Two of the quintessential, widely acclaimed Australian films of the '70s and' 80s, John Ruane's superb diptych Queensland and Feathers builds upon the structures and possibilities of the miniature to ultimately craft something more mysterious and radically open-ended. Linked across the span of almost a decade by the presence of legendary actor, broadcaster and critic John Flaus, Ruane adeptly uncovers everyday drudgery and quiet desperation. (Chris Luscri)

Two of the quintessential, widely acclaimed Australian films of the '70s and' 80s, John Ruane's superb diptych Queensland and Feathers builds upon the structures and possibilities of the miniature to ultimately craft something more mysterious and radically open-ended. Linked across the span of almost a decade by the presence of legendary actor, broadcaster and critic John Flaus, essaying the same role across both films (a lead in one and a cameo in the next), Ruane adeptly uncovers the peculiar sense of everyday drudgery and quiet desperation that characterise the lives of many working men and women. Tonally precise yet seemingly affectless, the films indelibly capture through recurrent, attenuated detail what the director has called a ‘vanishing breed of Australians', a world more rigid, less bound to happenstance and chance than they are to the vagaries of the almost invisibly oppressive Australian cultural logic. From fractured affective relations to the lure of the big, coastal city with its promise of endless sunshine and a laidback lifestyle the struggles of Ruane's characters are eminently relatable. To seek an 'elsewhere' however tenuously is ultimately an heroic-pathetic goal. Theirs are as much acts of hope and defiance as they are silent, desperate screams against the unyielding, punishingly cyclical train of life. It is no coincidence that Feathers is based on a 'minor' Raymond Carver short story Ruane seems to have learnt that the smaller the scope, the more pronounced the sense of existential anomie. Chris Luscri



On Queensland --


"Ruane's characters are familiar Australians on the screen, acted upon rather than acting, waiting for something to happen: Doug and Aub, sad workmates dreaming of making the break from the Melbourne grind to Queensland sun. It is the romantic lure of escape that occupies so many '60s and '70s "road" films... Ruane's wistful theme is the fragility of relationships, goals and dreams. With the help of some excellent playing by John Flaus, Bob Karl, Alison Bird and others, he touches his people with a quality almost Chekhovian at the no-hopers' end of the social scale. We are actually made to care." Colin Bennett, The Age, 26th July 1976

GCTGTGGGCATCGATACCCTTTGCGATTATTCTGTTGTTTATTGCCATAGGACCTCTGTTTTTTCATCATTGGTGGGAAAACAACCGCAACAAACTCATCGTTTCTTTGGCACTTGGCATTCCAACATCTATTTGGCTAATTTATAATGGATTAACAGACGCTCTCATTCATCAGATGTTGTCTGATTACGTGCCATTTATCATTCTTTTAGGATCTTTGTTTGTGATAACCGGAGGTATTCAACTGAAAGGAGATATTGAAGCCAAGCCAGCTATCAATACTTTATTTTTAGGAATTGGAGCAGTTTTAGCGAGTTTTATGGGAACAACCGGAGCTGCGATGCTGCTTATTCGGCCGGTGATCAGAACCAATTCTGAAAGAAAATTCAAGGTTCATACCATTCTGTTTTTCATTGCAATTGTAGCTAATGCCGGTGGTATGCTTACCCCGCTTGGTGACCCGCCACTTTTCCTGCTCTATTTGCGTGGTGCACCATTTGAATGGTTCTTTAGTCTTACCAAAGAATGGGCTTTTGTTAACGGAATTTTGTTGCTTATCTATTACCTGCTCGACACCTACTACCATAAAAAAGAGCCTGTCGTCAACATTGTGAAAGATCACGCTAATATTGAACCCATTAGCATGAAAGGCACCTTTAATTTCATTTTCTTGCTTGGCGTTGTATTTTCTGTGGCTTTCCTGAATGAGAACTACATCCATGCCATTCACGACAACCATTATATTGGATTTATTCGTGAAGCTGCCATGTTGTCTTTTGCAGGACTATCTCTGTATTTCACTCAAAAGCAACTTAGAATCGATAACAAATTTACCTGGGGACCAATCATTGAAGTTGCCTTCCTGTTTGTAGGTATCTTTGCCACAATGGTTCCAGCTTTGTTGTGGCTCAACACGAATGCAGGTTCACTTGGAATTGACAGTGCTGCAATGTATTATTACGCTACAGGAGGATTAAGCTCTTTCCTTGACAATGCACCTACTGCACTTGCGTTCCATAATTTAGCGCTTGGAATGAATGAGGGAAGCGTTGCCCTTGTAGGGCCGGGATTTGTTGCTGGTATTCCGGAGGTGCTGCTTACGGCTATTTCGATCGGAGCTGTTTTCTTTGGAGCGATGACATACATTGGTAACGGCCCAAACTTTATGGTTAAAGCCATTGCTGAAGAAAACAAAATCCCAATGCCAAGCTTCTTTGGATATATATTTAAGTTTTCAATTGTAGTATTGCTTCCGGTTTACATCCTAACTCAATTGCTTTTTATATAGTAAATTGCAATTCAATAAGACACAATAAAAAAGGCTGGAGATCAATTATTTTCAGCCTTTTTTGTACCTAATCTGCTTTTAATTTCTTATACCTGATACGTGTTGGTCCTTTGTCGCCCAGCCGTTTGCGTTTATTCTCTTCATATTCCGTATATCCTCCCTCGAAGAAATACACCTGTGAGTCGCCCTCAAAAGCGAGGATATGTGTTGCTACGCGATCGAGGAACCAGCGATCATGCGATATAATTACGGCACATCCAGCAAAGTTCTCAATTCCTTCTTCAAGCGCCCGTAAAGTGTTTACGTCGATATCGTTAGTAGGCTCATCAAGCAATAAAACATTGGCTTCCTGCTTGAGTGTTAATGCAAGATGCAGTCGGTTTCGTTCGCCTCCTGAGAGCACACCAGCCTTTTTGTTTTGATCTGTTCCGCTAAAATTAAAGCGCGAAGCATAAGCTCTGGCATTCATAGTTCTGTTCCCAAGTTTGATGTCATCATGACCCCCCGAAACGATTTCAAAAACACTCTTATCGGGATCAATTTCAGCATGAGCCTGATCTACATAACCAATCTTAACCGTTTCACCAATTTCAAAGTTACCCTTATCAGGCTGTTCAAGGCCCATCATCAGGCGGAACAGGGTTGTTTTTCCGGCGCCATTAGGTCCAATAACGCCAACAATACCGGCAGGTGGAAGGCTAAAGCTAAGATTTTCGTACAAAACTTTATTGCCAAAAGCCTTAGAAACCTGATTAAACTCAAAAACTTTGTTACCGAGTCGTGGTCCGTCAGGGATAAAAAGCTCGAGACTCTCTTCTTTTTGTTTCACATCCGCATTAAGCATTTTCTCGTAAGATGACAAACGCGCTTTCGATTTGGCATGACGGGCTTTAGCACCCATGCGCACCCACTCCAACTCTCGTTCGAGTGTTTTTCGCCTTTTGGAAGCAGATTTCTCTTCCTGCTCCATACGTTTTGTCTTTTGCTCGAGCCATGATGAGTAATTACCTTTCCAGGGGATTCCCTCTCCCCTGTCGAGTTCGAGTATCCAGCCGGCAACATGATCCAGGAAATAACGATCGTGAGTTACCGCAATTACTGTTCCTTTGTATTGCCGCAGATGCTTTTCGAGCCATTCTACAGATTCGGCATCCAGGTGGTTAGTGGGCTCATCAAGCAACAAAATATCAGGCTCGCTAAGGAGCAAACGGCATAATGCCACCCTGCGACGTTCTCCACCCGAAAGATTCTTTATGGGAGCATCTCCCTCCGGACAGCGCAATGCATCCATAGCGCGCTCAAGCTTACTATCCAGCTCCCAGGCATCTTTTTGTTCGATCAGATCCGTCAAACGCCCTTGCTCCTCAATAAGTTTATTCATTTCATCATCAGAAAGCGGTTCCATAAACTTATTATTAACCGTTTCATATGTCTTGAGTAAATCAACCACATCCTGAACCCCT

"A great example of down-beat everyday realism, of struggling ordinary people. Made by the then student John Ruane (who went on to make Death in Brunswick and other films), this also set the template for the "hour-long" indie films that existed in Australian cinema for the next 20 years or so. The actor John Flaus would also continue to work on student productions after this one as well, generously." Bill Mousoulis, The alternate canon of "great Australian films", Pure Shit: Australian Cinema, 2018.


Queensland's profile on OzMovies

On Feathers --


"The latter [FEATHERS] achieved mini-cult status after the AFI Award screenings in July and is already sharply dividing audience opinion. The former is a Film and Television School graduation film. While from very different sources, the two films have a number of common threads — a concentration on the most ordinary and seemingly insignificant moments of life, an exploration of the possibilities of love and of the thousand small accommodations that love demands, and unexpectedly similar versions of a form of masculinity that is locked partly into eternal boyhood." - Liz Jacka, Filmnews, December 1987.


"The invisible structures of society lurk in the sub-text of Raymond Carver's American short story, now a short (48 minutes) Australian movie. Writer-director John Ruane preserves the insights, cultural relevance and sardonic tone of the original in his translation to another country and another medium, with fine performances from his principals." - John Flaus & Paul Harris, The Age, 5th February 1988.


Feathers' profile on OzMovies


Archive of previous programs - 2018 / 2019 / 2020